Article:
• Bio: Sarah has capitalised on her legal training at university with a successful career in Corporate Tax. She outlines the path she took to working in tax consultancy for one of the Big Four.
  • Role: Assistant Manager
  • Location: Belfast
  • Organisation: PwC

Sarah

I studied law with French at university, spending an academic year studying in Belgium as part of the Erasmus programme. I joined PwC in October 2009, starting my chartered accountancy qualification at the same time. After passing my final accountancy exams in November 2012, I applied to sit the Chartered Tax Adviser (CTA) exams and I successfully passed these in January 2014, obtaining a distinction in the Taxation of Individuals paper and being awarded The Pat Cullinan Medal for the student who obtained the highest marks in Northern Ireland.

Why did you choose a career in tax?

Though I ended up studying law almost by default, I really enjoyed my degree, especially the elements of criminal and family law. However when I got some practical experience (shadowing a barrister in an attempted murder case and working in a practice of solicitors specialising in family law), I realised that practising law was not the career for me. In my final year of university, I was interested in accountancy as an attractive career option. It could give me the experience I wanted: being able to work in a large organisation that offered an excellent training scheme and plenty of opportunities for the future.

When applying to PwC, I chose tax as the department I wanted to work in because I felt my skill set was best suited to this area. I was comfortable with and interested in working with tax legislation and interpreting case law. Undertaking the accountancy qualification enabled me to gain a good grounding on a wide range of business issues, which helps me understand the wider business issues that affect our clients. Obtaining the CTA qualification has allowed me to build upon the practical knowledge I have gained working in the tax department, and made me a well-rounded tax adviser.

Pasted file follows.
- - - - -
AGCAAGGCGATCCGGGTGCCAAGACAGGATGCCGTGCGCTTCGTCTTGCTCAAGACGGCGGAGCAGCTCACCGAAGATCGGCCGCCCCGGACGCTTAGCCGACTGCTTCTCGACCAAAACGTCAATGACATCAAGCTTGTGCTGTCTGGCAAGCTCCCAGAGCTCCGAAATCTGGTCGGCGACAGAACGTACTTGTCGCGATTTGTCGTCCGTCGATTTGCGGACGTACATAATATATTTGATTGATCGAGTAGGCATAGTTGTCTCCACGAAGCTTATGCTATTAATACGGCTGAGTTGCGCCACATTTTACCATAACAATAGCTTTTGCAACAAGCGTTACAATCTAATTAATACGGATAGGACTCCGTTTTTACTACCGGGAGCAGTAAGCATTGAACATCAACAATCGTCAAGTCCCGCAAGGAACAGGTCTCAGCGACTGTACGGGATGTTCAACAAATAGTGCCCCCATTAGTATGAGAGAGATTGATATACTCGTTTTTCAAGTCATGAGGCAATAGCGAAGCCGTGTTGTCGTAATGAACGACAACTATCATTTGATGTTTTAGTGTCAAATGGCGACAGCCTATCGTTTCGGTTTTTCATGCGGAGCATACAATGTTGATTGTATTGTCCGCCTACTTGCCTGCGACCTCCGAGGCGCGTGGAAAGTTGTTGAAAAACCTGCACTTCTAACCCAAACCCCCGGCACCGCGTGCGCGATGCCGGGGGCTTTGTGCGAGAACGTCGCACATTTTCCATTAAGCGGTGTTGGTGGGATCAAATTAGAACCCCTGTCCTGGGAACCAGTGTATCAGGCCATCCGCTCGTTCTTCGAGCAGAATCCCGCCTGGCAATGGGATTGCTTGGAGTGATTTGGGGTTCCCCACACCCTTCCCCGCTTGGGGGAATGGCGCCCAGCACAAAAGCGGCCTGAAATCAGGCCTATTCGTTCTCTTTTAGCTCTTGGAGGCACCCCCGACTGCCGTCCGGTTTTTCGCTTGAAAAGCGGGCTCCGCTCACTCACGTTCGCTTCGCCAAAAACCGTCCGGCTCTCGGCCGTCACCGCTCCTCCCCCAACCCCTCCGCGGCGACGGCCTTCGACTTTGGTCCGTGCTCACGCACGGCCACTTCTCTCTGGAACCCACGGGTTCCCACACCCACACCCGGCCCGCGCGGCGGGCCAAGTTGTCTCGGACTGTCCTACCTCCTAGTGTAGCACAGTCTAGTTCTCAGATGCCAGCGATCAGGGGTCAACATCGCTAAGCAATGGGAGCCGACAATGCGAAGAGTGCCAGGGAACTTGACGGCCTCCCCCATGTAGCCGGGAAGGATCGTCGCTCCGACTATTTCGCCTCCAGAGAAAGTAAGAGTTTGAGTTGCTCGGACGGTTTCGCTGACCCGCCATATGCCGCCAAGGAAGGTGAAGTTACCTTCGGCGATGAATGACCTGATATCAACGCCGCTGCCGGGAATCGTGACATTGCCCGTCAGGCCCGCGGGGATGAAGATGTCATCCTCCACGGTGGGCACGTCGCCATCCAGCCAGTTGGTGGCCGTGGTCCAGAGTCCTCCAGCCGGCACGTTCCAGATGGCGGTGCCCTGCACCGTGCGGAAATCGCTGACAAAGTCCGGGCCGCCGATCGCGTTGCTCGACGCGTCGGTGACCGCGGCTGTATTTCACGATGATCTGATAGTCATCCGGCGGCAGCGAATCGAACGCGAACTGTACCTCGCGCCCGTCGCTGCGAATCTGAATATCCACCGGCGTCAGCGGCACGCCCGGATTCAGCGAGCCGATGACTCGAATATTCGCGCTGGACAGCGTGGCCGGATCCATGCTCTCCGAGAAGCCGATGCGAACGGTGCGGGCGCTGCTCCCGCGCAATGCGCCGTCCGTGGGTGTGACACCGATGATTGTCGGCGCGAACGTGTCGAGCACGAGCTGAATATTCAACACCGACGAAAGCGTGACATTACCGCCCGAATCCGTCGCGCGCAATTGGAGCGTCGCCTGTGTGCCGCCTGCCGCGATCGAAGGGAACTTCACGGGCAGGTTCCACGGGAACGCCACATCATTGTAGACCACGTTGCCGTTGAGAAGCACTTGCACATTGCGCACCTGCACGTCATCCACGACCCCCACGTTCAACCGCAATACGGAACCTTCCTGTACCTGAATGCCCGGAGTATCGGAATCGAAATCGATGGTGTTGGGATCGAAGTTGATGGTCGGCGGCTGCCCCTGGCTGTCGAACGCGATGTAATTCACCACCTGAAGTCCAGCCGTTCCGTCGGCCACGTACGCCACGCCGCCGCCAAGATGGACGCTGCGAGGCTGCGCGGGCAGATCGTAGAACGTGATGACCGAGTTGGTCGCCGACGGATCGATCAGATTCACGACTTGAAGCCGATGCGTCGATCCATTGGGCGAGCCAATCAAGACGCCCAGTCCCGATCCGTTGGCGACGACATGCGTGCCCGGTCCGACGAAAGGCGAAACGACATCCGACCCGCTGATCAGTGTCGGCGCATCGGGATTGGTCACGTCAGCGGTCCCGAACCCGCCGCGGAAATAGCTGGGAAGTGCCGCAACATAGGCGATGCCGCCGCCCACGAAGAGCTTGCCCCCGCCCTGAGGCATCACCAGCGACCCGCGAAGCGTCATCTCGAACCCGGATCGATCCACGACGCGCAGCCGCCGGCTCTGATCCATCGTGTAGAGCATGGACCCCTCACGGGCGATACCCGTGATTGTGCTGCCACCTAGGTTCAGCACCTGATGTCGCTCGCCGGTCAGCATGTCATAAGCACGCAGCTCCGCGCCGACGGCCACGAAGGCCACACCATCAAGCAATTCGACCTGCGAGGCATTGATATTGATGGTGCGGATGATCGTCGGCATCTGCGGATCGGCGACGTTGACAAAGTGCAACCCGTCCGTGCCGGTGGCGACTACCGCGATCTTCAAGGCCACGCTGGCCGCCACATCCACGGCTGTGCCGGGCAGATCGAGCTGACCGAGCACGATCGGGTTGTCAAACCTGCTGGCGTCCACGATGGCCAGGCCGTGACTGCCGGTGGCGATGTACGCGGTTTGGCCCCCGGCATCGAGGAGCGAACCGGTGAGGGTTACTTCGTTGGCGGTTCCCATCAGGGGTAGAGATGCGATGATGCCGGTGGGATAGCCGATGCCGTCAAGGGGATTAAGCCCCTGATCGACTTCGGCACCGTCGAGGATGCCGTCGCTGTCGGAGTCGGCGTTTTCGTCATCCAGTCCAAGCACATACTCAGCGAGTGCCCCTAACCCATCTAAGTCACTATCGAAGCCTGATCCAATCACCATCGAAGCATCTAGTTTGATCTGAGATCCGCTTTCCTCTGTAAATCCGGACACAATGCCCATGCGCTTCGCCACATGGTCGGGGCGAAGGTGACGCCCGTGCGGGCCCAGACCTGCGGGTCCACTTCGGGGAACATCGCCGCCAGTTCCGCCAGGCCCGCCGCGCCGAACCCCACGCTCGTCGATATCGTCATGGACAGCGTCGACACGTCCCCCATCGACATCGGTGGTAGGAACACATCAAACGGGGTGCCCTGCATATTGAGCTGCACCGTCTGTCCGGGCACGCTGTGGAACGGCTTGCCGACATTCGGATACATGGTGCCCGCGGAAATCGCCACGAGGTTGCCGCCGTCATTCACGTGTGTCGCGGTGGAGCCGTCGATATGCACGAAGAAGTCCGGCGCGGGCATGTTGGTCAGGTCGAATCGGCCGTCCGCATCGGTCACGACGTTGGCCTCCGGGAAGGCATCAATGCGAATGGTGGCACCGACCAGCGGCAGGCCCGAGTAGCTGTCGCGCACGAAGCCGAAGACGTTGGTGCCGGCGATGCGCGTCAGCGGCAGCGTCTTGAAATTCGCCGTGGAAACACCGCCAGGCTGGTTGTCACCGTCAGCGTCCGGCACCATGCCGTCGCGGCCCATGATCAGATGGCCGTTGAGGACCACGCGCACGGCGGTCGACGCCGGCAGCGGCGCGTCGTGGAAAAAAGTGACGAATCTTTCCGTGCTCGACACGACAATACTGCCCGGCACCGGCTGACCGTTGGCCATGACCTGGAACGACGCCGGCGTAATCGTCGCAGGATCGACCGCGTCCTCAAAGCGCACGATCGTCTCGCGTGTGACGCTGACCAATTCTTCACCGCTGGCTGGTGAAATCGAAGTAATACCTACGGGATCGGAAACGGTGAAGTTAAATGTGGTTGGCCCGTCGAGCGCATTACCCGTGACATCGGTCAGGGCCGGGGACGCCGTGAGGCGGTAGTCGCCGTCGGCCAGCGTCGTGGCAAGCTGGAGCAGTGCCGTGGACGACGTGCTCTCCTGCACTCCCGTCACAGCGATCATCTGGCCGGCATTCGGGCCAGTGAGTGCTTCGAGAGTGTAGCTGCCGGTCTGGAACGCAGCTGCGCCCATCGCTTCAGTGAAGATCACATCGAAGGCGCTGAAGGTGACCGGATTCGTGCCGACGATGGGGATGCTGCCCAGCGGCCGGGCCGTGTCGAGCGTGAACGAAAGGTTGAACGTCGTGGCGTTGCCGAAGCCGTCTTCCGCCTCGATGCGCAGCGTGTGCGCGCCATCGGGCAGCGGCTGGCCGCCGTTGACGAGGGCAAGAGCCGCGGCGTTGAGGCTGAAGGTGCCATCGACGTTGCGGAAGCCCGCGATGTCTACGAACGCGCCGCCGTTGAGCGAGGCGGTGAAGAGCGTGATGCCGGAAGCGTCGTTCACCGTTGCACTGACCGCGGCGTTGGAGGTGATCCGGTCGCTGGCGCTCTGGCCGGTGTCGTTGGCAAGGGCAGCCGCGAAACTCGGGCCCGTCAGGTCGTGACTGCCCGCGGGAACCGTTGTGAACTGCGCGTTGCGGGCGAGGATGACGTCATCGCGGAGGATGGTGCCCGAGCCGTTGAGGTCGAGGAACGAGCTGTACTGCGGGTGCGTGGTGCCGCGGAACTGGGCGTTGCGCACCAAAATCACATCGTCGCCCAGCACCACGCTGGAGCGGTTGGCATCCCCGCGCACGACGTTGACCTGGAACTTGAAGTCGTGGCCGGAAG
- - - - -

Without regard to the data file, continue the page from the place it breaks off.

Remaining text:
What is a typical day like for you?

I initially started off dealing with corporate tax compliance work. This involves drafting corporation tax computations and returns for submission to HMRC, along with communicating with our clients and HMRC to ensure that each company pays the right amount of tax at the right time. Our office deals with a mixture of both owner-managed businesses and large groups of companies. I have been involved in managing the taxation affairs of a variety of these businesses and each of these brings different issues to consider. Working in the corporate tax compliance team gave me a good grounding as to the basics of corporation tax, which has proved invaluable for the work I am now doing.

I now work as part of our corporate tax consulting team and I maintain relationships with a portfolio of compliance clients, picking up on ad hoc issues or specific projects as they arise. I also currently do a lot of work on restructuring and mergers and acquisitions.